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A History Of The Mass And Its Ceremonies In The Eastern And Western Church -Rev John O'Brien A.M.

During the reign of Constantine the Great (from A.D. 312 to 336), who published many edicts in favor of the Christians, stately altars of gold and silver, and sometimes even of precious stones, were to be seen in several cities of the East and West. The emperor himself had caused to be erected at Rome, in the basilica called after his name—now the Church of St. John Lateran—seven different altars of the purest silver (Kozma, 29, note 4). The Empress Pulcheria bestowed upon the great basilica of Constantinople an altar formed of gold and gems (ibid.) There is still to be seen at Chartres, in France, a very ancient altar made of jasper (ibid.)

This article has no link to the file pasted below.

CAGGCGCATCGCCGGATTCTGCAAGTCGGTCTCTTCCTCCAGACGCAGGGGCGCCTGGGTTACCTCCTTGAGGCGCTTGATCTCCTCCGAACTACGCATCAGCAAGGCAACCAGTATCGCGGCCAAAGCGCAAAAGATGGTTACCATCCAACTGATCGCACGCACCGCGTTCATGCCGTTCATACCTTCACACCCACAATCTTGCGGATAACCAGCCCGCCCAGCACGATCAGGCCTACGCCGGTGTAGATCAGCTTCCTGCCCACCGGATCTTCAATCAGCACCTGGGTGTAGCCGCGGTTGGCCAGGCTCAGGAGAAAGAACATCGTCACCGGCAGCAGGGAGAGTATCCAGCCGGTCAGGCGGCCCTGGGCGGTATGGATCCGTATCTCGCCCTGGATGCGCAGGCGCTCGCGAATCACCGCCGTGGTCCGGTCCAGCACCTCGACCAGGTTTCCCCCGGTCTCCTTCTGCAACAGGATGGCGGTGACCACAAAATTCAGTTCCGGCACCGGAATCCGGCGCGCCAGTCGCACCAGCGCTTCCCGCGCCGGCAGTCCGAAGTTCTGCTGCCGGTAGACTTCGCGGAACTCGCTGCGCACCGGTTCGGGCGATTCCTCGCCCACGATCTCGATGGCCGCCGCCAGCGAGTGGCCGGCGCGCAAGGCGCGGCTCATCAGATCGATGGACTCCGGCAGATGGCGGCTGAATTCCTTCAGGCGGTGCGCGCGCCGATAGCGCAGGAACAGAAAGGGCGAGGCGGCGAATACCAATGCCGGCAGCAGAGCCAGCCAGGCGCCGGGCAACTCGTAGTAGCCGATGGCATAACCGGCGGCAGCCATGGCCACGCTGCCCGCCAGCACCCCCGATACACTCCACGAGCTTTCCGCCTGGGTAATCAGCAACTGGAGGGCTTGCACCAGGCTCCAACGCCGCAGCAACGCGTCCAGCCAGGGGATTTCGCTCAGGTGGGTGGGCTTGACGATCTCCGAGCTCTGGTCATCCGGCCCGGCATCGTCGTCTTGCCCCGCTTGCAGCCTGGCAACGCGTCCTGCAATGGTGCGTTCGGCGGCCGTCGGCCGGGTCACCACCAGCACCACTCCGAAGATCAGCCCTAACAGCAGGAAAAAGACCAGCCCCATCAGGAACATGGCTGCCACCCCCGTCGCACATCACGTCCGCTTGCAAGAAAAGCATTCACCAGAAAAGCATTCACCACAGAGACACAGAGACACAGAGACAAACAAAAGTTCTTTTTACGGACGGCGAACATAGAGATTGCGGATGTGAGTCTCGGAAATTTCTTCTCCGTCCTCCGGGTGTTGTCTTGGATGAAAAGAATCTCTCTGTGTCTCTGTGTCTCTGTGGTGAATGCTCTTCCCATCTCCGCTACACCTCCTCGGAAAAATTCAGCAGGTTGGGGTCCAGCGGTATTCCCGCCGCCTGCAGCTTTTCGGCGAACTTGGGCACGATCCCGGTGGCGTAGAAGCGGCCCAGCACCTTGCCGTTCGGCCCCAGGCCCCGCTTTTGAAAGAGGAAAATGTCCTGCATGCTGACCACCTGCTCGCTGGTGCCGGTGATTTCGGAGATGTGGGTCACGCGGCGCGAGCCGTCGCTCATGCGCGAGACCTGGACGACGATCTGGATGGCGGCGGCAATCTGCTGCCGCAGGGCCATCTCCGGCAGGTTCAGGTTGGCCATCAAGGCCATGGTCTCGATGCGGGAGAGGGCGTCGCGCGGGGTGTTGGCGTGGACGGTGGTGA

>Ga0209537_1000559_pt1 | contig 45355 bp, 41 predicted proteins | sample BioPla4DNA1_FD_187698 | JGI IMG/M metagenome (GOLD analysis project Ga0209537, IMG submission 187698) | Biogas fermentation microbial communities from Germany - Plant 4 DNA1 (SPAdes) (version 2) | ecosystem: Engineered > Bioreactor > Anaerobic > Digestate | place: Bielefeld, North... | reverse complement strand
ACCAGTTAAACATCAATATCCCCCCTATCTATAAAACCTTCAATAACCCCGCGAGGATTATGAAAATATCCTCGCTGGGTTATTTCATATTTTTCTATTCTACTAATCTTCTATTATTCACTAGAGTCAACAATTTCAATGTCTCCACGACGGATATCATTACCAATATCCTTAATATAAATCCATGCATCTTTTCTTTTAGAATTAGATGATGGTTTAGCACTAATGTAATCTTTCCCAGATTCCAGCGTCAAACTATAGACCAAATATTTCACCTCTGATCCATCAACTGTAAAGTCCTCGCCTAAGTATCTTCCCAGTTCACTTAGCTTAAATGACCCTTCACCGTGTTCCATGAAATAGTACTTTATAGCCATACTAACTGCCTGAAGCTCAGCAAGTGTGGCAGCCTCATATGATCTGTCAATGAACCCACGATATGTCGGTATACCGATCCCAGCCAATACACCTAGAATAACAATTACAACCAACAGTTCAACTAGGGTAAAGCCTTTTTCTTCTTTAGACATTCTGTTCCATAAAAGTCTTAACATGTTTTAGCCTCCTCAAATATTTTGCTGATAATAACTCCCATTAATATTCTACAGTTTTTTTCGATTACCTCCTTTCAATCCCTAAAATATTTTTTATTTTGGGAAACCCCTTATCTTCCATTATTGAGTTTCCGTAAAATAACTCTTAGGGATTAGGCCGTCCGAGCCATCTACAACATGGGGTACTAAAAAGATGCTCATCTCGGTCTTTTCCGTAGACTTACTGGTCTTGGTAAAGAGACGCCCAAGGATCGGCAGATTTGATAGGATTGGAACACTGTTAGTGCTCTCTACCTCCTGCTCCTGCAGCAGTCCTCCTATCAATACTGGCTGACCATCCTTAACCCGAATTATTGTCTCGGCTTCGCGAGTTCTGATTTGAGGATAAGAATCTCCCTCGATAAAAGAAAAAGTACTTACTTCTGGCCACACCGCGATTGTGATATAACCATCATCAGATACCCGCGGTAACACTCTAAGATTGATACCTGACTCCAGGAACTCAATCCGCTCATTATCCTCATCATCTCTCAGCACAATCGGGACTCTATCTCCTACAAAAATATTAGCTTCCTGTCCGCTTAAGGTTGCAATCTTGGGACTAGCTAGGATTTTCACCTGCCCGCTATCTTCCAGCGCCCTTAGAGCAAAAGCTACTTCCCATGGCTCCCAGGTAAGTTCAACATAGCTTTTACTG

But the greatest of all altars was that of the famous Church of Holy Wisdom at Constantinople, justly regarded as one of the wonders of the age. Everything that was precious on sea or land was purchased and brought together to form this singular altar. Gold, silver, and the richest metals, with every variety of precious stones, were collected by the Emperor Justinian and used in its erection. The most experienced artisans of the day were employed in superintending its construction, and neither labor nor expense was spared to make it perfect of its kind. When finished, the following inscription appeared upon it: “We, thy servants, Justinian and Theodora, offer unto thee, O Christ! thine own gifts out of thine own, which we beseech thee favorably to accept, O Son and Word of God! who wast made flesh and crucified for our sakes; keep us in the true orthodox faith; and this empire which thou hast committed to our trust augment and preserve to thine own glory, through the intercession of the Holy Mother of God and Virgin Mary” (Martène, De Antiquis Ecclesiæ Ritibus, art. “Altare”).








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